Often, when we as cattle producers look at the current cattle market we convince ourselves it is not as good as it really is. We tend to remember the extreme profits and highs generated just a few years ago. Truth be known, the cattle market has done well over the last few years, and even more so within the last 12 months.
Feeder cattle are currently trading in the $166 range. This is a price increase of 19% over a year ago. Most producers would agree that cattle prices are good but argue the cost of inputs have also increased, in particular, corn. Yes, we have seen an increase in corn, but not as much as one might think. Today the price of corn is just up 13.31% over this time last year. Forage prices in the Midwest do not reflect this same price increase. Prices have remained relatively constant during the last 12 months. The good news is feeder cattle depend more on forage than they do grain during this growing stage. Fed cattle are more grain intensive to produce using a more considerable amount of grain. Fed cattle prices have increased 21.65% over the past year, which have provided good margins in 2021.
Do we think the market will remain strong in 2022?
One lesson we have learned since Covid is how volatile this market can be. We can recall the recent challenges we have faced in the cattle industry that have shook the market to the core. Mad cow disease, the Tyson Packing Plant fire, and worker shortages causing shutdowns. These all took extreme tolls on the price of cattle. The industry has been very resilient and bounced back each time. Because of this I believe this answer is two-fold in how the cattle market is likely to stay strong.
First, our cattle numbers are down to levels similar to the 1950s. Reports show we have liquidated 3% of our cow herd in 2020 and another 10% in 2021. Dairy cow slaughter is also up 6% from last year. Current beef cow inventory for 2022 is estimated at 30.2 million head. This is down 1 million from just the last few years. To top this off we are seeing slaughter weights come down as feedlots are staying relatively current with their inventories. I believe this is because more feedlots are slaughtering at lower target weights as opposed to “over” finishing an animal. This is truly more cost effective due to the high grain prices. There is no data I can point at to prove this, but this is my observation.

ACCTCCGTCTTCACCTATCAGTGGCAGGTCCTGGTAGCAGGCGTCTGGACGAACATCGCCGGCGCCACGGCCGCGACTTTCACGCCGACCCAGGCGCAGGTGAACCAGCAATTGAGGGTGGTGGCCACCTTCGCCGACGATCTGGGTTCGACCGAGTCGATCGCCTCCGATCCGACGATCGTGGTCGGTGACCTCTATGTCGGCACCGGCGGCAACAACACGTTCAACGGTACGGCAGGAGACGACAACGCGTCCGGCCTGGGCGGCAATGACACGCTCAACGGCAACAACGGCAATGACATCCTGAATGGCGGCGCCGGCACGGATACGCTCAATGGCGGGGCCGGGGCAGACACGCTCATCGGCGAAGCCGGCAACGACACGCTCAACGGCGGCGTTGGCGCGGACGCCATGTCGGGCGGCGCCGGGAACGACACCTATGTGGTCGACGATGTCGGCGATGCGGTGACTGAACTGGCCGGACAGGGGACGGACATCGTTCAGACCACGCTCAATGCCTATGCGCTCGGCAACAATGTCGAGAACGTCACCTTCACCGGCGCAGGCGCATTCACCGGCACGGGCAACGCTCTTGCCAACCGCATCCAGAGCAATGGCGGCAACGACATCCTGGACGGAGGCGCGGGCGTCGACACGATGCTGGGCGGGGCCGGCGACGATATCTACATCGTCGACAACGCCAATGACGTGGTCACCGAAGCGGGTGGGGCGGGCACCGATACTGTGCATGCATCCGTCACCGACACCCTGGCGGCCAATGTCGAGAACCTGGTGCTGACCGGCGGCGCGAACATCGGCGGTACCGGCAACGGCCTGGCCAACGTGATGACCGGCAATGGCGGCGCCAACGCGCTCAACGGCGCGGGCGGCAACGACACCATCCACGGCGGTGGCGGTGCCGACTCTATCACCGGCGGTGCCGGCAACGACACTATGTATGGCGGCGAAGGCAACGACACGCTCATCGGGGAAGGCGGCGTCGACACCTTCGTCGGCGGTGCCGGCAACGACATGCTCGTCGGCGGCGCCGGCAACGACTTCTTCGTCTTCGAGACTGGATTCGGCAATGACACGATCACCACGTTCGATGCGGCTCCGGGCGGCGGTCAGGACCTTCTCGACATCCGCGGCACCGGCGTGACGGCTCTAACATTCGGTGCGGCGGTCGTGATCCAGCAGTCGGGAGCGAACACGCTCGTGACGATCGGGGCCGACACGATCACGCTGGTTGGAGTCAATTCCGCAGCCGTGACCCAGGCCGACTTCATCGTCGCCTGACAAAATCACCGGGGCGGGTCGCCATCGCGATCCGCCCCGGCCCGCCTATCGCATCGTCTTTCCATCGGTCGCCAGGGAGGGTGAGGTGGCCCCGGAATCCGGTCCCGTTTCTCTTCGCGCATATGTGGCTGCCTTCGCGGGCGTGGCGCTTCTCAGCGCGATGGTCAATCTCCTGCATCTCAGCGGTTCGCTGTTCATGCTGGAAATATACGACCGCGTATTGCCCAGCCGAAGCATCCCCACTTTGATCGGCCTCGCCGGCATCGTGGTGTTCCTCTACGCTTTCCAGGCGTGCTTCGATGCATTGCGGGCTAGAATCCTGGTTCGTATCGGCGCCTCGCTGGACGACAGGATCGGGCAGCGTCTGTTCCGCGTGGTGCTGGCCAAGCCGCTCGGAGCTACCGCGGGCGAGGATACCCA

The second reason the market is likely to remain strong is because of demand. As retail beef prices have increased the demand has not seemed to be affected. This means our product has remained very inelastic. 2021 exports were up 17.5% over the prior year. In fact, 2021 beef exports reached 115,709 metric tons in October. That means in just the first 10 months of 2021 we reached $8.53 billion in exports, which is the highest in history. Early beef export projections show 2022 exceeding the already record highs from 2021.
This is all positive news, but we must remain cautious. The livestock market is not like the grain markets where we can store a commodity over long periods of time. When an animal is finished it must be moved to slaughter regardless of what else is happening in the world. When we see events like mad cow disease, African swine fever, and diminished packing capacities we feel what these challenges can do to our market. Supply chain issues often linger as a result of these challenges and are hard to overcome.
I also have great concern about the current world political tensions and how they will affect the markets. I believe meat markets may be more at risk than grain markets due to the end consumer purchasing our products. To what degree the markets will be affected is hard to predict but all markets from grain to energy are at risk.
My operation is going to continue finishing cattle and backgrounding calves in 2022 as we have done in the past. However, we are going to be more proactive when it comes to locking in input costs due to the current inflationary pressures. It is important for me to establish my input costs to more effectively budget to keep the operation profitable.
I will continue to put a minimum price floor under my cattle by utilizing LRP when prices are profitable. When Covid hit the market dropped $50/cwt, but I was protected by my LRP coverage. My policy protected me against this $50 drop and I was able to stay profitable in a declining market. Cattle are expensive to produce, and the market is too volatile for my operation to consider going without this coverage.
In all, we are looking to have a prosperous 2022 and are excited to see what this year will bring. There will be challenges and opportunities that we cannot predict, but like every farmer I remain optimistic about the year to come.